The job search is usually frustrating, tiring and can leave you feeling angry, dejected and overwhelmed. Sometimes it might feel like all of the applications you’ve filled in and all resumes you’ve sent out must be gathering dust in some dark room somewhere. If you’ve reached this level of disenchantment, we’ve got some good news: it’s time to give up. Not the search, but your old strategy, which has only been delivering the same dissatisfying results. If you’re completely fed up with the hunt, then let's start fresh from the ground up.
The first thing we need to figure out is simple. Who are you? We don’t need to know who you are in a profound, cosmic or spiritual sense, but we do need to know who you are when you go to work. As you read through the following sections, think honestly about not only the qualities you’ve exhibited in your professional life, but also what those qualities have allowed you to accomplish on the job. Hiring authorities know that the best barometer of a candidate's future success is based on their past success. Especially in today's economy, they most typically want someone who's done what they need, not someone who thinks they could do it. As you review the upcoming sections, know that there are no wrong answers, just indicators that will point you in the direction of the job that is the best fit for you.
Taking Stock/Turning Inward
You might have heard of Root Cause Analysis (RCA) but probably never considered doing it on yourself. If you haven’t heard of it before, RCA is based on examining our problems and patterns for their underlying causes, the root of the problem so to speak. Before going outward to find your next job, first turn inward and have the kind of discussion with yourself that focuses on your values, purpose and interests. Need help? Let Google be your guide here as you use these search strings (or variations of them): "assessing personal values," "assessing purpose," "assessing interests." Values and purpose speak to deeper guiding principles in life while interests bubble more to the surface. It helps to identify interests by looking back on your career and considering what interested you and disinterested you in prior jobs.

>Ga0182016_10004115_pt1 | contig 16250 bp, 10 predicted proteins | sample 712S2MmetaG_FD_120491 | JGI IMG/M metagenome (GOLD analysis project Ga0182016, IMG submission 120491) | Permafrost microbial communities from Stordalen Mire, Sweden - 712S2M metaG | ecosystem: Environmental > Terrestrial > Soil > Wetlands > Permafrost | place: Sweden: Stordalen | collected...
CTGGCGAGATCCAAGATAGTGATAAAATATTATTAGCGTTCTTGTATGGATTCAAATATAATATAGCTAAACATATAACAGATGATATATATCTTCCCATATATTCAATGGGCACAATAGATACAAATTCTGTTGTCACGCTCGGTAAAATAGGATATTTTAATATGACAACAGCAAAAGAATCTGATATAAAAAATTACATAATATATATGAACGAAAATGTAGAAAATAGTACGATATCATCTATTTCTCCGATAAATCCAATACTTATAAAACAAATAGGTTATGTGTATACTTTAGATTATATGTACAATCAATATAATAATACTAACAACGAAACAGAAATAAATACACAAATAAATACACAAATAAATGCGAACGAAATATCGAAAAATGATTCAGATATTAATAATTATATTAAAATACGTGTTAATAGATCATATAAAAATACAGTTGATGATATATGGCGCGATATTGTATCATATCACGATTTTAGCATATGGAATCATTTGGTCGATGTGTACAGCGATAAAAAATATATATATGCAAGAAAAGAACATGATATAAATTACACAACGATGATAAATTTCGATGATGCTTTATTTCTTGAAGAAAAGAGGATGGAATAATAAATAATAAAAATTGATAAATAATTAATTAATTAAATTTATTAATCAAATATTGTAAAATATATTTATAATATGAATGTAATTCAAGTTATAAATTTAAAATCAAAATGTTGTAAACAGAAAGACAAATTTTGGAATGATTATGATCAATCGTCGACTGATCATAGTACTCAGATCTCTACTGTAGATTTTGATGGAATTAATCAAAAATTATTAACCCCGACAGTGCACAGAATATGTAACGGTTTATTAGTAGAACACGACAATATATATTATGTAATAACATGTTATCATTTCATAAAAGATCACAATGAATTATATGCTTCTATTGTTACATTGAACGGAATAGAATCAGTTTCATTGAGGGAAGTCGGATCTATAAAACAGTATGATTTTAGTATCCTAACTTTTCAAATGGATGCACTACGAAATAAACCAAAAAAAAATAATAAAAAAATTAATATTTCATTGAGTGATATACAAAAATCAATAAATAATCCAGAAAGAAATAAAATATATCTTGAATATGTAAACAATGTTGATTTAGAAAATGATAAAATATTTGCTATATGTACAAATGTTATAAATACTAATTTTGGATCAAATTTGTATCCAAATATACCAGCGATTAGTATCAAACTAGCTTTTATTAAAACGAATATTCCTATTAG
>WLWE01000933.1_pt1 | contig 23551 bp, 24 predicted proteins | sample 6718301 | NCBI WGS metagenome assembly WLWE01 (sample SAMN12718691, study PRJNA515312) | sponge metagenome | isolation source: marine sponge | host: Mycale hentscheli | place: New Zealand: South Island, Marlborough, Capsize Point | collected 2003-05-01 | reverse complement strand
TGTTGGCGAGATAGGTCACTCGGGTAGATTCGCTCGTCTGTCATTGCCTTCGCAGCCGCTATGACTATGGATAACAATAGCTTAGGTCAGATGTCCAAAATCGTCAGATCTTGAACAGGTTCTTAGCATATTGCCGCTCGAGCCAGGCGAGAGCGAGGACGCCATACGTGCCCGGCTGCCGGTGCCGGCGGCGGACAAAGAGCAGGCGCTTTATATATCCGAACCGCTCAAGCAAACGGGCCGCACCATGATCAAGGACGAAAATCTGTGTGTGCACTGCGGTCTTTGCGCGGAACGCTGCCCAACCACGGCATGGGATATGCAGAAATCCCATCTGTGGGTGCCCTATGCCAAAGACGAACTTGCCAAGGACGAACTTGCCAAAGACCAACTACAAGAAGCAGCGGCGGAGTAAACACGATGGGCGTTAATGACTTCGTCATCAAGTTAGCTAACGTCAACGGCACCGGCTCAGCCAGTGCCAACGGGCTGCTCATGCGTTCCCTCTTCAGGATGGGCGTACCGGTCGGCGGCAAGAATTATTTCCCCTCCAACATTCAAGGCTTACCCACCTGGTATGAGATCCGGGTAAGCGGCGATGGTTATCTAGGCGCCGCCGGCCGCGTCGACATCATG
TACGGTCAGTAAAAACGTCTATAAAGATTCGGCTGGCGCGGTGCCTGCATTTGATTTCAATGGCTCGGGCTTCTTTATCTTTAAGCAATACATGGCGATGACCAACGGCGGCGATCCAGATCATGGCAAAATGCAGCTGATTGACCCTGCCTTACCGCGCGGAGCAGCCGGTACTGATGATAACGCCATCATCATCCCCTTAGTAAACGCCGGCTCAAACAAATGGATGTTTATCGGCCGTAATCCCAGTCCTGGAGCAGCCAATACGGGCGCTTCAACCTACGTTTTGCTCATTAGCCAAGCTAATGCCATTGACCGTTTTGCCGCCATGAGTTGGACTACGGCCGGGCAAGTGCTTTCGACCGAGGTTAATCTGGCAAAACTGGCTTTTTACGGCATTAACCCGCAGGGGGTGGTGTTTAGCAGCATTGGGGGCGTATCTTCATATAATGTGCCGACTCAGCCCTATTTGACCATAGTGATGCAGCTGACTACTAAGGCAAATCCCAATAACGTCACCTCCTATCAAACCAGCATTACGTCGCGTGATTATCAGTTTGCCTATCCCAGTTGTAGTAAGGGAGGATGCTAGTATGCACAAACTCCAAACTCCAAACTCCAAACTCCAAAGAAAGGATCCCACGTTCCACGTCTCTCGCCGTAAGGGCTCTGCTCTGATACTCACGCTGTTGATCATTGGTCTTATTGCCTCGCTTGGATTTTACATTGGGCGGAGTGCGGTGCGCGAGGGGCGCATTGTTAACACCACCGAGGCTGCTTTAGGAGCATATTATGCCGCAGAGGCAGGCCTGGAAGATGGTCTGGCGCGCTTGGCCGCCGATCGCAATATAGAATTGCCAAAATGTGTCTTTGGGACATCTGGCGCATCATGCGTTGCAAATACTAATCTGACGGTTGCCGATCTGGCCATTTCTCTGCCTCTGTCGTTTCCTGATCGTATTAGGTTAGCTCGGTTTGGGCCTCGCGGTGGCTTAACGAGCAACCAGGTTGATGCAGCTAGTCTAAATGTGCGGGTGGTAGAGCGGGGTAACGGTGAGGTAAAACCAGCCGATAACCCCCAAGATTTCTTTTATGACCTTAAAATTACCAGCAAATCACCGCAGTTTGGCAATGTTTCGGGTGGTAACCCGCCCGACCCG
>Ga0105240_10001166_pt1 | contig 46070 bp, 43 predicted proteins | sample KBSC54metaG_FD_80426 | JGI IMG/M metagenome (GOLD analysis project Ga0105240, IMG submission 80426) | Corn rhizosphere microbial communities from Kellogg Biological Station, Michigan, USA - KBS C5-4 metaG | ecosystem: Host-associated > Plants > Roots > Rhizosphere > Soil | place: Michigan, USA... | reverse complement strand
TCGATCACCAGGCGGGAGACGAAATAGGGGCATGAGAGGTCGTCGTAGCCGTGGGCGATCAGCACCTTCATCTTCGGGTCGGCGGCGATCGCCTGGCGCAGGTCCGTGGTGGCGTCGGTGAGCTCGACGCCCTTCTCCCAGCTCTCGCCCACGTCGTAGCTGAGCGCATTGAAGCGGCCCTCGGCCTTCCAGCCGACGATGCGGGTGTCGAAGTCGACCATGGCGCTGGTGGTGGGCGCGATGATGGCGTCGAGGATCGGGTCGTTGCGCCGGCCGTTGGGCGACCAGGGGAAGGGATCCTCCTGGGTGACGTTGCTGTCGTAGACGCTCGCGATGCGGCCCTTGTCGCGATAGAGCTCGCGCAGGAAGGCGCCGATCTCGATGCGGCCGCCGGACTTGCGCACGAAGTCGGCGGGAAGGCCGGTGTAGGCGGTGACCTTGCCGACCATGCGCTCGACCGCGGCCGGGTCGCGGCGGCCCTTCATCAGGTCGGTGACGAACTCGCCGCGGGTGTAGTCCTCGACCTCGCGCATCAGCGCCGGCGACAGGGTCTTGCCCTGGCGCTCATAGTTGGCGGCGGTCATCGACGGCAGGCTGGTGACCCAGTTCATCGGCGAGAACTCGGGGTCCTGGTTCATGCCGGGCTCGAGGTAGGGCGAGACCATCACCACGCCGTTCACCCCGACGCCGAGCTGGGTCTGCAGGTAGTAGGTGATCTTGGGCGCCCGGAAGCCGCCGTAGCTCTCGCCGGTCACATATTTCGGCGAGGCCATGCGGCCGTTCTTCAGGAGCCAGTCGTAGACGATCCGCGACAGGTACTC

What your next employer will want to hear from you is what you accomplished in your most recent job. Think action verbs. What did you enhance, optimize, minimize, maximize, increase, decrease and so forth. How you accentuate your accomplishments will depend on what a particular job requires, but be sure you can cite specifics. Being able to show what you achieved in this way could well be the reason why you were hired instead of someone else. Always return to what we'll call "I and the data." In the job search process, don't refer so much to my group, our team or the department. Refer to yourself. What I did. Moreover, try to quantify your accomplishment by some metric…dollar value, number of times, the percentage… because it makes your achievement more concrete.
Honing Your Elevator Pitch
As will be mentioned elsewhere in this guide, count on having to answer a question similar to "tell us about yourself." Your answer to this is called your elevator pitch, and while it may not make you, it could certainly break you should you botch it in an interview situation or networking event. The elevator pitch originated from the world of sales where reps were counseled that, should they be in the elevator with a prospect, they have a canned presentation of their product or service ready to deliver during the ride. As a job seeker, you need the same 60-90 second summation of who you are and what you do. Its length is important; it should be neither so short that it reveals nothing and almost raises suspicions about you because of its brevity, nor so long that you see someone's eyes either rolling or closing. Furthermore, it should be rehearsed (as should every single answer to prospective interview questions) so that you deliver it with the precision of a stage actor.